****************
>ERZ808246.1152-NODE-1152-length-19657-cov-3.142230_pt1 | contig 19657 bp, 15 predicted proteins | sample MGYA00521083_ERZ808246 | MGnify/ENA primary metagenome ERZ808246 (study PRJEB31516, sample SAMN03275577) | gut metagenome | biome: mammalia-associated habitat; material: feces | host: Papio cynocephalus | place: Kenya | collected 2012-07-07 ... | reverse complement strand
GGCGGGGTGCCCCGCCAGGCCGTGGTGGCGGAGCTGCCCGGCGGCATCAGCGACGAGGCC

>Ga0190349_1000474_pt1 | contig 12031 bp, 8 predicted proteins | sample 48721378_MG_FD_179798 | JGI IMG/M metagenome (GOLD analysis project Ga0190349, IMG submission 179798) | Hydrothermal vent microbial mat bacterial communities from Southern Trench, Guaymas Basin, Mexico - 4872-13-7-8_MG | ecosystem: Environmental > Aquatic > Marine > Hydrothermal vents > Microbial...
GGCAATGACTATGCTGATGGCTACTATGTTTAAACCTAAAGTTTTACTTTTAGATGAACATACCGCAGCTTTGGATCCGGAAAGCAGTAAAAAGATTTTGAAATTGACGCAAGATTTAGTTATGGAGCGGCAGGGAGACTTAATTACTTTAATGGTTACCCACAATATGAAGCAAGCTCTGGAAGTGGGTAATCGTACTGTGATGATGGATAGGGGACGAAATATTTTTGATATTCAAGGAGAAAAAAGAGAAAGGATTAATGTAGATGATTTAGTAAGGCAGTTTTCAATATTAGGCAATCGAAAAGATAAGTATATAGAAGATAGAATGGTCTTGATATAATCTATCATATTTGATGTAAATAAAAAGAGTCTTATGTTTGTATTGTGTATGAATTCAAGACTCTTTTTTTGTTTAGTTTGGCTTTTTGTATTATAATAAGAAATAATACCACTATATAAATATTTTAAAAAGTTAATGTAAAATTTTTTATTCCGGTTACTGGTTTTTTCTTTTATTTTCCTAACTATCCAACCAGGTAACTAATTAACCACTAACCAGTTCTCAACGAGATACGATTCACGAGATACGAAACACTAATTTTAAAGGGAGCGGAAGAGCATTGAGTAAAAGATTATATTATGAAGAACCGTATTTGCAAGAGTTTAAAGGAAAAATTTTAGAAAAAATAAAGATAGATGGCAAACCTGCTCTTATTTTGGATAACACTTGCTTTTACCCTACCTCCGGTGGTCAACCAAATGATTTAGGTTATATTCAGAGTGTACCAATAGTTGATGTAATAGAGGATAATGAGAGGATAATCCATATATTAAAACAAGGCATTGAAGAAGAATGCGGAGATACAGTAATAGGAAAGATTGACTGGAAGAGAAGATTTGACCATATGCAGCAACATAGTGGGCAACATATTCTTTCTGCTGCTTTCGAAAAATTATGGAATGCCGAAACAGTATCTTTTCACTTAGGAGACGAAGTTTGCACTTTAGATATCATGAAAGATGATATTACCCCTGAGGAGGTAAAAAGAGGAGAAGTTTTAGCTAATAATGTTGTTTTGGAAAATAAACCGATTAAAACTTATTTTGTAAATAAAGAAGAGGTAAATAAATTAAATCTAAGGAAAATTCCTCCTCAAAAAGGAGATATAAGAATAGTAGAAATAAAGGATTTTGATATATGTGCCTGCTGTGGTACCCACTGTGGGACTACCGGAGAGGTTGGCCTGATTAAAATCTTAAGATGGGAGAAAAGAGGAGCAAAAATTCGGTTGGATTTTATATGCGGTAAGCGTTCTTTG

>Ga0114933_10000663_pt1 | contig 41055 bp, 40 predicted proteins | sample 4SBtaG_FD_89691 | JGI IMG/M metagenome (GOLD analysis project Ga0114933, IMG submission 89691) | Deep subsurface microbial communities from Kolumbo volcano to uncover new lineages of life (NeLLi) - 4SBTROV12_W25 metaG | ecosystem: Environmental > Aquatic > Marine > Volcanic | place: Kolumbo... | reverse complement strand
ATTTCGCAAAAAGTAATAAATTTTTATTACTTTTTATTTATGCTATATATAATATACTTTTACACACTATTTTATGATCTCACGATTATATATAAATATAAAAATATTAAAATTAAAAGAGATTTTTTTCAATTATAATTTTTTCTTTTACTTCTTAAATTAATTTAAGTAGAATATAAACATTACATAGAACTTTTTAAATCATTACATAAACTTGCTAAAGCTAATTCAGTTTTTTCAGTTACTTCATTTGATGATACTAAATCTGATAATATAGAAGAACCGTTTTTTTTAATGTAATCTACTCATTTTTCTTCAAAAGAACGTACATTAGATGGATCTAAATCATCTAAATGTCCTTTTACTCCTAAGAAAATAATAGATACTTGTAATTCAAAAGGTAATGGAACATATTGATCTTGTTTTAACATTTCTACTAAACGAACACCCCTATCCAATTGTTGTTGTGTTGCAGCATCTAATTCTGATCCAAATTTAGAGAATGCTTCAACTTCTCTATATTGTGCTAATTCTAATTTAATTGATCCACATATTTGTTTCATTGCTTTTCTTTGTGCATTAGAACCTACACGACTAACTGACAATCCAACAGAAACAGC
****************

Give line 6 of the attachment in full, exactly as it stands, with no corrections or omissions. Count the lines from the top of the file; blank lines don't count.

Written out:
ATTTCGCAAAAAGTAATAAATTTTTATTACTTTTTATTTATGCTATATATAATATACTTTTACACACTATTTTATGATCTCACGATTATATATAAATATAAAAATATTAAAATTAAAAGAGATTTTTTTCAATTATAATTTTTTCTTTTACTTCTTAAATTAATTTAAGTAGAATATAAACATTACATAGAACTTTTTAAATCATTACATAAACTTGCTAAAGCTAATTCAGTTTTTTCAGTTACTTCATTTGATGATACTAAATCTGATAATATAGAAGAACCGTTTTTTTTAATGTAATCTACTCATTTTTCTTCAAAAGAACGTACATTAGATGGATCTAAATCATCTAAATGTCCTTTTACTCCTAAGAAAATAATAGATACTTGTAATTCAAAAGGTAATGGAACATATTGATCTTGTTTTAACATTTCTACTAAACGAACACCCCTATCCAATTGTTGTTGTGTTGCAGCATCTAATTCTGATCCAAATTTAGAGAATGCTTCAACTTCTCTATATTGTGCTAATTCTAATTTAATTGATCCACATATTTGTTTCATTGCTTTTCTTTGTGCATTAGAACCTACACGACTAACTGACAATCCAACAGAAACAGC